• The current multiple publication rule will be replaced with a ‘single publication rule.’ This will ensure that claimants in libel proceedings cannot bring a case against every publication or download of a story repeating the same claims – for example, when an article published by one outlet is held on an online archive. Instead, claimants will only be able to bring a single action, within one year of the date of the original publication. The interests of people who are defamed will be protected by giving the court the power to extend this period where necessary.So, it looks like the Libel Reform campaign, to which we have given our backing (in the form of our parent charity, the Rationalist Association) is proving successful. Of course, there is a slight catch in the Labour government declaring its intentions to address libel reform in the next parliament – with the polls pointing to us having a Conservative government by May, what we need now is a commitment from the Conservative Party to address libel if it does indeed form the next government. It's a reason to continue supporting the Libel Reform campaign (they're in parliament this morning on a mass lobby of MPs). And, as I've just spotted legal blogger Jack of Kent saying on Twitter, it's a very good reason to get on to your local Tory candidates (indeed, all your candidates) and ask them if they support reform.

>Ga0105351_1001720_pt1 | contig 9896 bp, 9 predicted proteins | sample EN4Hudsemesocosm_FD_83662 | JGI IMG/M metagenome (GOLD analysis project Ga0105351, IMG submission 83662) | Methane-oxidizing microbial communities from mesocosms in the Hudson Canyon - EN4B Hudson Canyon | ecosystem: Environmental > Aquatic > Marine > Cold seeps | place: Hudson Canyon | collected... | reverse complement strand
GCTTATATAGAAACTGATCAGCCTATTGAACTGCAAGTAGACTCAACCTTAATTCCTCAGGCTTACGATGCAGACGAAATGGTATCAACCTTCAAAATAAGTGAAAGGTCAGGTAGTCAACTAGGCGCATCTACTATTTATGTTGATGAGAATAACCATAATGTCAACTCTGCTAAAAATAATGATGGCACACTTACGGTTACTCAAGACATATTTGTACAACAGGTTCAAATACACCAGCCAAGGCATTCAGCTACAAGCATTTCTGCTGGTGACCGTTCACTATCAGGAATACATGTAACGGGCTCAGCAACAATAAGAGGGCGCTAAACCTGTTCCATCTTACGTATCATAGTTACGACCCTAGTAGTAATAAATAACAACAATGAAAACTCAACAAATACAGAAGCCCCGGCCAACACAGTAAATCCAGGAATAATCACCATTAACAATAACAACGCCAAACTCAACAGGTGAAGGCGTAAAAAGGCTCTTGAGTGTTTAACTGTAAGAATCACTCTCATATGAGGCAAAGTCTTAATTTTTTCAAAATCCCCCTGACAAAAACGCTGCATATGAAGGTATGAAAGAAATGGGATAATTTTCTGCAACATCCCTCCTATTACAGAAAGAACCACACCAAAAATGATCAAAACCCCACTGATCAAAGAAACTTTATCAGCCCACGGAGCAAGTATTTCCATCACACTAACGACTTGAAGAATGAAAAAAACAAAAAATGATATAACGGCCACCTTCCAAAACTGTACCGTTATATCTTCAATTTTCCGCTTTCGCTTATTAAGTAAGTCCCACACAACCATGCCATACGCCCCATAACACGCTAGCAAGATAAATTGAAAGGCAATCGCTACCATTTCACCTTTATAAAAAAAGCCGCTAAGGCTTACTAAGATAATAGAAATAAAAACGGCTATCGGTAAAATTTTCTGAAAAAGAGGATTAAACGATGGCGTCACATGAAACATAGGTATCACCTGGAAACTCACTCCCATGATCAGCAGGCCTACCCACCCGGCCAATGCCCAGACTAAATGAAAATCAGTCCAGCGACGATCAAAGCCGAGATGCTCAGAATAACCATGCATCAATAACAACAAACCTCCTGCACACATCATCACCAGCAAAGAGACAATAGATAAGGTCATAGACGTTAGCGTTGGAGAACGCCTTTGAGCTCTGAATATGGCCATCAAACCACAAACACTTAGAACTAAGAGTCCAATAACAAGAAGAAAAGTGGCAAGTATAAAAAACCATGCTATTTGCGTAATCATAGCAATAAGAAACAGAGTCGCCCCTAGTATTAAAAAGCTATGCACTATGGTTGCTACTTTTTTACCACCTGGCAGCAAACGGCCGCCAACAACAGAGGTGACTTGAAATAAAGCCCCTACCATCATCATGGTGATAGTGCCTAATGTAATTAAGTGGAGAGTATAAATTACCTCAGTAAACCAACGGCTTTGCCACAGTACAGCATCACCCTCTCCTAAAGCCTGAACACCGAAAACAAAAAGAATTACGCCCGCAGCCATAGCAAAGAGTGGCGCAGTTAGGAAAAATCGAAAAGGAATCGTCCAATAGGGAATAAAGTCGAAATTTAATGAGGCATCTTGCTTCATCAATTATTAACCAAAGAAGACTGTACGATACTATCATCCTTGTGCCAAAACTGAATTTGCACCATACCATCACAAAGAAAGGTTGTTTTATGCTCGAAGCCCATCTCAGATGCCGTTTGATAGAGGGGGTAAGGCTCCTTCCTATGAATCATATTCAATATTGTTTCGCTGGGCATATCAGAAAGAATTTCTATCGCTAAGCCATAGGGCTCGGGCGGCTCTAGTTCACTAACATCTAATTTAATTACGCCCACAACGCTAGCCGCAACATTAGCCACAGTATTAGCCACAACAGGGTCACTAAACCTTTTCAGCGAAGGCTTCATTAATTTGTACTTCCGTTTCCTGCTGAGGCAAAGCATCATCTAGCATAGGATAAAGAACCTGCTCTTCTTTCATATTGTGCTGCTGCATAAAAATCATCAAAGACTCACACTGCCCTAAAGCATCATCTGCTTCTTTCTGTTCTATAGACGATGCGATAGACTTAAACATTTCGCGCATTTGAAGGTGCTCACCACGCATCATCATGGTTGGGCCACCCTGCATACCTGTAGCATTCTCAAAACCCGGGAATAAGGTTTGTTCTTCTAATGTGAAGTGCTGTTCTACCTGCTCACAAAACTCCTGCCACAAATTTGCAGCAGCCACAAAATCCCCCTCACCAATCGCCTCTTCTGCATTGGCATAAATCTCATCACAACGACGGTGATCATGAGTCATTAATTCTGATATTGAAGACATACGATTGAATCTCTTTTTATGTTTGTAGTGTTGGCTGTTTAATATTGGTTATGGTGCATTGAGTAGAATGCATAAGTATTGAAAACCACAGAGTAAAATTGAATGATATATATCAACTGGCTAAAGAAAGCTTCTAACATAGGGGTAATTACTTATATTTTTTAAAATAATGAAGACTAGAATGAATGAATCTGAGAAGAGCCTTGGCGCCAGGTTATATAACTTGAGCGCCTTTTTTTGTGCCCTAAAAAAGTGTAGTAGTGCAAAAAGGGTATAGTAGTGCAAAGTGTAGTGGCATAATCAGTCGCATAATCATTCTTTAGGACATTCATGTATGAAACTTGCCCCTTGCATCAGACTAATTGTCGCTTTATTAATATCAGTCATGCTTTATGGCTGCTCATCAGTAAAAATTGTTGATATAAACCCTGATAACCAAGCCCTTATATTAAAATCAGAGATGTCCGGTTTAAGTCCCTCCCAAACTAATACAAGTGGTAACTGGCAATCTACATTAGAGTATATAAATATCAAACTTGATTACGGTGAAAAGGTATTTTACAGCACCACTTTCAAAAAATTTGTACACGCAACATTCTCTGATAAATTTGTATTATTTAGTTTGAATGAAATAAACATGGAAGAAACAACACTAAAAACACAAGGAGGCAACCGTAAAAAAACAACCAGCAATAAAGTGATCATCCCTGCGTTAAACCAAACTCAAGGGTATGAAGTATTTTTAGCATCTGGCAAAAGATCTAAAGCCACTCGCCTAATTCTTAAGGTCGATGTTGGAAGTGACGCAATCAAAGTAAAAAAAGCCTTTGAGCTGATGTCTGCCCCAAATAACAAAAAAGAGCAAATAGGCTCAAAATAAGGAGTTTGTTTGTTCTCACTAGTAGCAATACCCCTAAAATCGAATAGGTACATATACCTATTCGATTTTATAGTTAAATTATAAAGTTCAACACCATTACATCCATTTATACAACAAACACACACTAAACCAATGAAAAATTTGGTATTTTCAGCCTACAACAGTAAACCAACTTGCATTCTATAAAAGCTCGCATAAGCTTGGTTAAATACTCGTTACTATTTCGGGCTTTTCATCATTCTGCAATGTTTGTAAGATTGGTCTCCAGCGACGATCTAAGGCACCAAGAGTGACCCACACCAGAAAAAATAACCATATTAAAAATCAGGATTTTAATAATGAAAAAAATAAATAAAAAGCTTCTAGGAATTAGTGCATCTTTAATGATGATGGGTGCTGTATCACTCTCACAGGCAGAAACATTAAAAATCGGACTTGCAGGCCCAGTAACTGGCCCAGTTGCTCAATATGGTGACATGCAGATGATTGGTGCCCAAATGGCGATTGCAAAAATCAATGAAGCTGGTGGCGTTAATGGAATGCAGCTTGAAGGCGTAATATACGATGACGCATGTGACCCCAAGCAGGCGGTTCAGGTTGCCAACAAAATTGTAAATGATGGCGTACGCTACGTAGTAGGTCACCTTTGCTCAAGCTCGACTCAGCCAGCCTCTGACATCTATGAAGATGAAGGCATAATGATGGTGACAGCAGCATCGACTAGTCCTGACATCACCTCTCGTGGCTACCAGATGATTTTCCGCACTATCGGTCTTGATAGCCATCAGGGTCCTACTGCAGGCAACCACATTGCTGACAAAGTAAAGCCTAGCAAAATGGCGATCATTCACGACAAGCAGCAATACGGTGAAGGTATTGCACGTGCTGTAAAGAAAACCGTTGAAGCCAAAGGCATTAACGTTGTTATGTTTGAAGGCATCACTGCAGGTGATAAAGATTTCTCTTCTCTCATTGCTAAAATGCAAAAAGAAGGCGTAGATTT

• Consideration will be given to a statutory defence to protect publications that are in the public interest. This will help address the ‘chilling effect’ that the threat of libel proceedings can sometimes have on investigative journalism, which occurs when media outlets and NGOs are cautious about publishing important information due to the threat of legal action.
• The Government will also move to prevent the growth of ‘libel tourism’ – when foreign claimants use English courts to make libel claims against foreign publications outside the EU which can be accessed in the UK. This will include asking the Civil Procedure Rule Committee to consider tightening the rules where the court’s permission is required to serve defamation cases outside England and Wales. This will help head off inappropriate claims at the earliest stage and stop them from reaching court.
Tuesday, 23 March 2010
Dear reader, our blog has moved to a new address.
Do come on over (and change your bookmarks accordingly): rationalist.org.uk
Fantastic news reaches us this morning from the corridors of power – Index on Censorship reports that Justice Secretary Jack Straw has this morning announced that the government will look to address the issue of libel reform in the next parliament. Here's what he's proposing: